Monthly Archives: October 2012

The Curious Case of Chrome, Content-Disposition and the Comma.

Chrome just works. It’s generally cleaner, faster and it simply feels better than IE, FireFox and Safari. So when I heard a client tell me that something wasn’t working specifically in Chrome, I thought nah, that can’t be right!

Well, turns out the client was right. File downloading in Chrome was apparently not working! So what happened?

The Issue: 

The site I am working on has a Print to PDF feature that will convert certain content types within the site to a printer friendly HTML format using a special CSS. The results of this HTML are stuffed into a PDF using a 3rd party component, then the bits are shipped the  to the browser as a file attachment. This all occurs in a single runtime operation and is pretty standard stuff.

When the bytes are sent to the browser, to get the file to download automatically we’re setting the content disposition as such:

Content-Disposition: attachment; filename=[content title].pdf

The issue lies in the replacement of the file name. For sake of argument lets say the content type is a forum post, and we’re using the title of the post as the file name. Let’s also say the title of the forum post is “Foo, How it Compels You”.

The resulting content disposition header would be:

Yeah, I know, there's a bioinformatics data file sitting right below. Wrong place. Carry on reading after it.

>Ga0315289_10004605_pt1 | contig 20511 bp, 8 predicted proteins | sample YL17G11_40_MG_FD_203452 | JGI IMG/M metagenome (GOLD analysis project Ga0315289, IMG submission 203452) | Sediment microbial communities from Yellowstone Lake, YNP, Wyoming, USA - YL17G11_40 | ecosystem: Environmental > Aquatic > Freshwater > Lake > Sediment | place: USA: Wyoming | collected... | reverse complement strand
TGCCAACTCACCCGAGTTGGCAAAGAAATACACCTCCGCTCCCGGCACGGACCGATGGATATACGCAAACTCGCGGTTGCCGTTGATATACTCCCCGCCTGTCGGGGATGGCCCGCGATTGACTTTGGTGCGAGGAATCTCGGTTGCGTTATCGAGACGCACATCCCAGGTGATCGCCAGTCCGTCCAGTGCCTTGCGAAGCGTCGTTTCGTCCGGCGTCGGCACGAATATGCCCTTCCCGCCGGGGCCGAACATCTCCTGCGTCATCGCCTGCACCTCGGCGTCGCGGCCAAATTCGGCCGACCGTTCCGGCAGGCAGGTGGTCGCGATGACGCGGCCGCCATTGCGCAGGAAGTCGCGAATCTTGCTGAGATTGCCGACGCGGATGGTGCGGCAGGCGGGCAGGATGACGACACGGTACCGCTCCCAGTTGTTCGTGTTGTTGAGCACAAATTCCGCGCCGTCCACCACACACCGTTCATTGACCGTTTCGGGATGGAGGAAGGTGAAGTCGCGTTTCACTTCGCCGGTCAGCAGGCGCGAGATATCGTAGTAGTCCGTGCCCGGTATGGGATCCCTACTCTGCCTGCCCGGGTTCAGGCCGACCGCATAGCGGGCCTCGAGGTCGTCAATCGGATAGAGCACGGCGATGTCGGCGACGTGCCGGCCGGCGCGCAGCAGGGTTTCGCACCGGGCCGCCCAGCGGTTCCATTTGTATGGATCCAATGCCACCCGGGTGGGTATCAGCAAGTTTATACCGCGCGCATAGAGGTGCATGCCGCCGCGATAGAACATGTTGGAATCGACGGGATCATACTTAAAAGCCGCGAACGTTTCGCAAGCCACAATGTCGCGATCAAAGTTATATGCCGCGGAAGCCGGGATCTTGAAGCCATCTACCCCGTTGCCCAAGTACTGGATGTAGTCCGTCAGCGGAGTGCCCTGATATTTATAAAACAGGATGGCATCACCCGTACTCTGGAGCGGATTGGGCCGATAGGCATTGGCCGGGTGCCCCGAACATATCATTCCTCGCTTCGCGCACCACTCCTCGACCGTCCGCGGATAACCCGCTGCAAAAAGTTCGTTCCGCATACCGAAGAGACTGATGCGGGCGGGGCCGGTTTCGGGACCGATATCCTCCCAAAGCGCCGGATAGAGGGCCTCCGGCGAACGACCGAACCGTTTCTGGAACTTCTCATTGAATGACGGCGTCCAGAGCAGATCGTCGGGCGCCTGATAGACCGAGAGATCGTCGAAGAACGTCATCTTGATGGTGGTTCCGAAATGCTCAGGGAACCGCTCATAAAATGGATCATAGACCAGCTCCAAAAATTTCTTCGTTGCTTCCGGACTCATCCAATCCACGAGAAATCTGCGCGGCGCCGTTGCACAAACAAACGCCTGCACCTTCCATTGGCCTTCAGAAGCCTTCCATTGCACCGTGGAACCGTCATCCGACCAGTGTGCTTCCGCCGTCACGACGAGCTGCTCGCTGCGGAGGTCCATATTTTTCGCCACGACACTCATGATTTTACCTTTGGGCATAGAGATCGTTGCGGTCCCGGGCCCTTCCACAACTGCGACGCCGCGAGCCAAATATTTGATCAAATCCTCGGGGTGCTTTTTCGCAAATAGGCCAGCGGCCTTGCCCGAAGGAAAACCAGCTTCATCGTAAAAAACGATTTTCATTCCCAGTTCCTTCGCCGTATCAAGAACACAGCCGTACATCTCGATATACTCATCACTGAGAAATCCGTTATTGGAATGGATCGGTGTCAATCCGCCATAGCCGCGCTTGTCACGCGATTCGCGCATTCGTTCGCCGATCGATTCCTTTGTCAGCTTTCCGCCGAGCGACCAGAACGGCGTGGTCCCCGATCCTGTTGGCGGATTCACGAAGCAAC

Content-Disposition: attachment; filename=Foo, How it Compels You.pdf

In Chrome, when the content hits the client side, literally nothing happens. Network traffic shows the request was made, and data comes back, however no download occurs. On closer inspection you may get this message:

Content-Disposition headers received

This is happening because Chrome implements a stricter version of the content disposition header. Chrome pukes on the comma and considers this a possible security risk. Not sure how a comma can compromise your security, but I’ve heard stranger things.

The Fix:

Knowing that it’s the comma causing the problem, the fix was obvious: replace the comma with a space. Done.

It’s also worth noting that as a precaution additional character parsing was implemented to replace invalid Windows file characters with spaces, then replace any double spaces with single spaces.  In hind sight this should have been in place from the start. But that’s hind sight for you.